There are many reasons why I am so gung-ho about Nextdoor.com. As someone who has been involved in high-tech for years, I am always excited when I see something come along that will help on a local level. I see this as that – a way for us all to get closer – to build community resilience through locals being in each others’ lives more. To make local bonds rather than keeping up networks that take a lot of fossil fuel to maintain. NextDoor also dovetails with another passion of mine: Farm My Yard. Farm My Yard is an effort to connect homeowners who have sunny yards with those who have urban farming skills and would like to grow food, but are lacking the space to do it. I also see Farm My Yard as a possible youth employment/business opportunity. In my dream I see teenagers using the Farm My Yard agreements and walking their neighborhoods to find a few yards to farm. This can and does lead to real income; vegetables for all; and less trips to the grocery store for everyone.

Farm My Yard

So, for me, it’s all coming together – and, I hope, we’re coming together. I see these types of developments leading to something fantastic in the future. Nextdoor.com is not perfect yet – it doesn’t always correctly identify neighborhood boundaries; the tech support can be iffy; disputes are left up to neighborhood “leaders” who sometimes make questionable calls; and I’m sure there are other imperfections, as well. That said, for now, this is one horse I am betting on! And, I recommend, if you’re not a member yet that you give it a try and see what you find. If you have comments, please leave them below.

For a better world,

Albert Kaufman
February 21, 2015

Update: 6.25.18Here’s a new article about Nextdoor by yours truly – about How to use it effectively for neighborhood change

March 4, 2015 NYT Article

9.24.15 – My neighbors pulled together via a great conversation on Nextdoor.com to preserve some giant trees and build community at the same time in Portland, Oregon, The United States.

2015-09-22 09.46.51

 

Irvington Tree Planting – March 12, 2011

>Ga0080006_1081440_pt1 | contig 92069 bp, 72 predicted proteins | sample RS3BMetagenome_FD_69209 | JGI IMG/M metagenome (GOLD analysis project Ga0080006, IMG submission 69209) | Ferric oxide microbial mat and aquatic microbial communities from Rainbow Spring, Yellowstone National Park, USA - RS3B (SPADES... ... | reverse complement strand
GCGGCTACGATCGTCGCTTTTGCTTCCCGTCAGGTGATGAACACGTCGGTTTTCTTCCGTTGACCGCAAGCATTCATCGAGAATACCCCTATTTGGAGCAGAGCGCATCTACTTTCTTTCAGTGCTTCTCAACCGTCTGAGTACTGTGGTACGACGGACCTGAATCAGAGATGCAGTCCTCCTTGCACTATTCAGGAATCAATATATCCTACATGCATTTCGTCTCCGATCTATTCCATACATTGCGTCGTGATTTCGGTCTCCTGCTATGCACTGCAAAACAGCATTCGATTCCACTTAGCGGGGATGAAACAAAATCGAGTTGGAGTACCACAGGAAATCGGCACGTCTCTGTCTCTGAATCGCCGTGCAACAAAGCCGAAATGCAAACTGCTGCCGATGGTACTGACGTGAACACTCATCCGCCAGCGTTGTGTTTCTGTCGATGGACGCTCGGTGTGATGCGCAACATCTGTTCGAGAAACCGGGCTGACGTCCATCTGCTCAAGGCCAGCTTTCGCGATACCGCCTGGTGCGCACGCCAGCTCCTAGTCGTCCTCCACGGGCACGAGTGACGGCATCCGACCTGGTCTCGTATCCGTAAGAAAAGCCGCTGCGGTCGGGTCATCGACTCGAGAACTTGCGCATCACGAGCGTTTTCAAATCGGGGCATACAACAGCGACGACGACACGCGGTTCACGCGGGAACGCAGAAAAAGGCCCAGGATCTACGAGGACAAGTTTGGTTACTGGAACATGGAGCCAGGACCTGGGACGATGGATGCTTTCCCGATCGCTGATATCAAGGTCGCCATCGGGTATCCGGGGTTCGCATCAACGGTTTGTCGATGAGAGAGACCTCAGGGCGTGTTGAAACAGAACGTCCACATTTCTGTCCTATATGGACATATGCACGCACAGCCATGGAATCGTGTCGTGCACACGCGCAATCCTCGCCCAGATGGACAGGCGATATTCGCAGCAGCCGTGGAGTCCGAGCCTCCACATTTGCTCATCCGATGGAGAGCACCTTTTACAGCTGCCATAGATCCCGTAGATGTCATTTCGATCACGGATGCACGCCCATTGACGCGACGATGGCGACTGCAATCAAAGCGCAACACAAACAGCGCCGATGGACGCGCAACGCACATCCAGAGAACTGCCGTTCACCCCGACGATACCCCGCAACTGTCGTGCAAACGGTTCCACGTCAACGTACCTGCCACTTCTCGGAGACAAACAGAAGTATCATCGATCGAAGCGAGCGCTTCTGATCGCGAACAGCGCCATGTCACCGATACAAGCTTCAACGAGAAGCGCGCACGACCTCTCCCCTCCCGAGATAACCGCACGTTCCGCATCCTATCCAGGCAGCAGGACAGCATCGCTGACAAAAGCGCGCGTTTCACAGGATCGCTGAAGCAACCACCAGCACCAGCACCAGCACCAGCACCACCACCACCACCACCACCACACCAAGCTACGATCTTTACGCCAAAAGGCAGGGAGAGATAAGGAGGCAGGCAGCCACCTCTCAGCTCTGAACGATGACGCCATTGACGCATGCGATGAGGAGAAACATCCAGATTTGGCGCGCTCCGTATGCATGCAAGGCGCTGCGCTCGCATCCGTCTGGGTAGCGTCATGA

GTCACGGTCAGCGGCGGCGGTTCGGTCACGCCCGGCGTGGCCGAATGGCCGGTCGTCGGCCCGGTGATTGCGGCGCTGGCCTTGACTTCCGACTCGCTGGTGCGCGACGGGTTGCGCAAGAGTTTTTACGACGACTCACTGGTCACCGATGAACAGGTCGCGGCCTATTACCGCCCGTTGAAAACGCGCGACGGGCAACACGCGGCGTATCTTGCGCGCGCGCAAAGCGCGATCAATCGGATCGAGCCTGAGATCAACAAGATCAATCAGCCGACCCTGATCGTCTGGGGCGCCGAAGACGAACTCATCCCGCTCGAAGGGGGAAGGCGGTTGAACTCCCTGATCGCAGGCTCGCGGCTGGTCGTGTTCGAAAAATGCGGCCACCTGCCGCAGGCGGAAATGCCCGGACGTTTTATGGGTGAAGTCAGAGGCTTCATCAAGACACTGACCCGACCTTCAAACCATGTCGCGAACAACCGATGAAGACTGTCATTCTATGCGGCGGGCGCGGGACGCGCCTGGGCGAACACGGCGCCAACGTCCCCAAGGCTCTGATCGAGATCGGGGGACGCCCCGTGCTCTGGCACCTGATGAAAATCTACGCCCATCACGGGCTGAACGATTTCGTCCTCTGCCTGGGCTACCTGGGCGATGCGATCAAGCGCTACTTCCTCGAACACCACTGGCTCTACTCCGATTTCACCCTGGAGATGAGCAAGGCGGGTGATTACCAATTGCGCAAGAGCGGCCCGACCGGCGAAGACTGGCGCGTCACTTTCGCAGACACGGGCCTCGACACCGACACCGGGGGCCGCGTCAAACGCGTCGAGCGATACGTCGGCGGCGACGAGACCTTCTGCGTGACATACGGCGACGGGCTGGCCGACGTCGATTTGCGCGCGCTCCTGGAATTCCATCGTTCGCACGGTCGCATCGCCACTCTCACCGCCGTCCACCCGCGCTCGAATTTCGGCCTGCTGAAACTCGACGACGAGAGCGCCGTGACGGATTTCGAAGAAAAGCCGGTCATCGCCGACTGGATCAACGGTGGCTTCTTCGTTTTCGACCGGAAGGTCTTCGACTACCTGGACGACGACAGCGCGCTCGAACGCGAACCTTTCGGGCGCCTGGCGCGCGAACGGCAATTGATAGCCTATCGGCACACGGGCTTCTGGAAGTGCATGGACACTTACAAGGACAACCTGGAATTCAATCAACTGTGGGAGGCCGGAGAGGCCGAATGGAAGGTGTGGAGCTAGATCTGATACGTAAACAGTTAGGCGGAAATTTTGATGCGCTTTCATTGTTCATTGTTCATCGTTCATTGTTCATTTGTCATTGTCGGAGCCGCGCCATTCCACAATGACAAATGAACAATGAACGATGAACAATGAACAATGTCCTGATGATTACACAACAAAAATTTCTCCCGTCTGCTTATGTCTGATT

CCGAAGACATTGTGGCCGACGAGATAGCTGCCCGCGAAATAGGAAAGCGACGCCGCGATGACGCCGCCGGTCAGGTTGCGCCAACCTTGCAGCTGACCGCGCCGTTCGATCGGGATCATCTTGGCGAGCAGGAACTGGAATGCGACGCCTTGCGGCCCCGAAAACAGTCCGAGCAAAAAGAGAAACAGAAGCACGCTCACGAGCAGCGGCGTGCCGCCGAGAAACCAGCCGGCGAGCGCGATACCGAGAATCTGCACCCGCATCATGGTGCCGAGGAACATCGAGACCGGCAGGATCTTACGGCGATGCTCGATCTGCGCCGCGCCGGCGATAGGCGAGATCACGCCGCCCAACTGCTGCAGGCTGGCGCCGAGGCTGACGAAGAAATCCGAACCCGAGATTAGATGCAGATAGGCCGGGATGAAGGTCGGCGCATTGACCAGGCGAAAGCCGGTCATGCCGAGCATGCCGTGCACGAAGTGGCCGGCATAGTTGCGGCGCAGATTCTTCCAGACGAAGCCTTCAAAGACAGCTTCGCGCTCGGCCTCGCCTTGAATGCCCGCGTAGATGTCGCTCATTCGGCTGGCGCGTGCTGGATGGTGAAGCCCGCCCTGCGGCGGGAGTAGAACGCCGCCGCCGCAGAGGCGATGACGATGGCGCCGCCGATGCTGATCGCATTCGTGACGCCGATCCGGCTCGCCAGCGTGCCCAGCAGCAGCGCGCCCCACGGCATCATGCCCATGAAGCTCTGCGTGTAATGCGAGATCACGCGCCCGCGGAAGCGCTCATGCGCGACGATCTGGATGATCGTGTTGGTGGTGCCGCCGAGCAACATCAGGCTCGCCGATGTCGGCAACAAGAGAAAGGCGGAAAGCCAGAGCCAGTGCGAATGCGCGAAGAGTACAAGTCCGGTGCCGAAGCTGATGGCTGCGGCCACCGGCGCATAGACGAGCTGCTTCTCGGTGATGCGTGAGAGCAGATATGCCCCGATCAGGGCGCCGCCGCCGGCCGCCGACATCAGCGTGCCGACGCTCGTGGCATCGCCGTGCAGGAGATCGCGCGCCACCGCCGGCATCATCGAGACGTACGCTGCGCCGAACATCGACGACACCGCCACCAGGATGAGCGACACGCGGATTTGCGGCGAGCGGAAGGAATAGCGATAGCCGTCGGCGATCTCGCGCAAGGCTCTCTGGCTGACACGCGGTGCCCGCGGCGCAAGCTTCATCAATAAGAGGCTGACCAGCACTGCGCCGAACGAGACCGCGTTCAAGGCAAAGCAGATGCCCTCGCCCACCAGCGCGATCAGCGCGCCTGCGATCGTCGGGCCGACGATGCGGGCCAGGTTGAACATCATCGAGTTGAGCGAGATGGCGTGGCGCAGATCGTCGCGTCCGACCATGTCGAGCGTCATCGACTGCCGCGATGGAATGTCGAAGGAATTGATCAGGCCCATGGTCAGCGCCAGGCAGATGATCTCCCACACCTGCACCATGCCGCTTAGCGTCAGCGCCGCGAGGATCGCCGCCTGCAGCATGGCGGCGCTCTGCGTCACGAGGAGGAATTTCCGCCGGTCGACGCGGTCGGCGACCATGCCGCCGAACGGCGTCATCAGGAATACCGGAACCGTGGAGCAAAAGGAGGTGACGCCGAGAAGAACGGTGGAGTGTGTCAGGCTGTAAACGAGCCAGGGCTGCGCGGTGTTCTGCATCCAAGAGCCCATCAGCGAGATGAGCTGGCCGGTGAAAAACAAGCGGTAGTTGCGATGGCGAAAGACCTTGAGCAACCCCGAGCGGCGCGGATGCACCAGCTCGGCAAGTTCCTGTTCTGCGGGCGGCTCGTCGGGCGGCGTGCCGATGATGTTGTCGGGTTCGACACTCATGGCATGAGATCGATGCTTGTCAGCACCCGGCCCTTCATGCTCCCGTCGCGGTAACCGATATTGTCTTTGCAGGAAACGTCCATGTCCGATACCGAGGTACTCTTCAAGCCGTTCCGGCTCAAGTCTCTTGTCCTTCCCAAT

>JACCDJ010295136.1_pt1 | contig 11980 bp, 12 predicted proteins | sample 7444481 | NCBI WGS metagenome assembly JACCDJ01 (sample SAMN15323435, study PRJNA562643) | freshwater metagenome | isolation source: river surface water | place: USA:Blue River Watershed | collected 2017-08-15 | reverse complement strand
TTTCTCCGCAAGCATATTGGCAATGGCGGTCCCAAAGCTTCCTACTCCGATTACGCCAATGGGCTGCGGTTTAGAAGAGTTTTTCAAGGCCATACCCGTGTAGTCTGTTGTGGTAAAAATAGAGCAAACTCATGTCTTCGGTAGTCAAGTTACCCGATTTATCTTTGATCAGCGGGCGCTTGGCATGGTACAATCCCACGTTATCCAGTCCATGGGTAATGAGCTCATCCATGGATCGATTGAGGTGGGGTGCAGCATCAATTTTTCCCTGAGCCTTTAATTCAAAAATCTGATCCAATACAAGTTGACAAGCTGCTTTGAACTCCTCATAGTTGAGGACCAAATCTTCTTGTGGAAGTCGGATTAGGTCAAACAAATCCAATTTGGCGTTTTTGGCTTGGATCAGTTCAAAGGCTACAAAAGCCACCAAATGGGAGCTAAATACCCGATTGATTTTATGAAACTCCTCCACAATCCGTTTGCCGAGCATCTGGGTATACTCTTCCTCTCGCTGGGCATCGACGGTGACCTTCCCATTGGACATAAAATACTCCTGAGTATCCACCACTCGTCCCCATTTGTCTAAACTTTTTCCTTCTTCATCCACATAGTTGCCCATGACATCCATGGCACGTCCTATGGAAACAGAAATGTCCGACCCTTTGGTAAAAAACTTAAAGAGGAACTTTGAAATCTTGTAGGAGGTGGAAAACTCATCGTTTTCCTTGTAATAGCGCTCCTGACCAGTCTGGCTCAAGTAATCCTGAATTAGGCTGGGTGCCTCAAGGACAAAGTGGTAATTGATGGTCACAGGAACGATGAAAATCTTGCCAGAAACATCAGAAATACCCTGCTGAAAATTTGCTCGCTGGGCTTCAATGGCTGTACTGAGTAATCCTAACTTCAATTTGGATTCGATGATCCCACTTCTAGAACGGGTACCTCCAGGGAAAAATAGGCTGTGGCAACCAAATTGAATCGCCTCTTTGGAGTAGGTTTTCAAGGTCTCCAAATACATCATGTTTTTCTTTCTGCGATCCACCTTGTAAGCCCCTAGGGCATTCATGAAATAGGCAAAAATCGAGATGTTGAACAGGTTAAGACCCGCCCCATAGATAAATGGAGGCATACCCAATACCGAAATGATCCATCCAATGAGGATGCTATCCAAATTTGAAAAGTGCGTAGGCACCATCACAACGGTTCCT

[slideshow]
Tree planting 3.12.11 Irvington, Portland, Oregon, USA!

We had a great day planting trees with Friends of Trees on Saturday, March 13th. Starting with our breakfast at the Holladay Park Church early in the morning through a delicious lunch held after the planting – supplied by residents of the Irvington, Grant, Sabin and Alameda neighborhoods.

I want to thank the following people and businesses for their support in our efforts.

Friends of Trees – especially Jesse Batty and Erica Timm who led the day of planting

The neighborhood coordinators for each neighborhood

Neil Davidson – Alameda
Lisa Johnston-Smith – Sabin
Angela Gusa – Grant Park
Albert Kaufman – Irvington

Holladay Park Church – our wonderful host!
Helen Bernhard Bakery – baked goods
Caffee D’arte – Coffee
Starbucks on 15th & B’way – Coffee and more Coffee
Grand Central Bakery – pastries, yum
Costello’s Travel Caffee – pastries, more yum!
Penske Trucks – truck donation
Eric McClelland – Treeform Woodwork – drove to Boring and back to pick up our trees
City of Portland – Bureau of Environmental Services – a huge hand in many ways
Backyard Bird Shop – our main sponsors!

I could write a novella about the task of being a neighborhood coordinator for this event. It’s full of contacting neighbors, reaching out to businesses and interacting with the great staff at Friends of Trees. And, I enjoyed the fun of planting trees even more. Working with great crew leader, Karen, and crew assistant, David, we walked in a 5 block circle and planted 11 trees in 3 hours. This involved pulling the trees out of the truck, unwrapping each, making sure holes were the right size, involving homeowners and their kids, filling the holes in with dirt, and watering and staking them.

It was a rainy day, but our spirits were high. And when we returned to the basecamp, there were all of the other volunteers and crew leaders sitting down to a well-deserved bountiful lunch of soups, chilis, stews, bread, salads and deserts. It was a great time to swap stories, share smiles, and make some new friends beyond the crew that you’d been assigned to.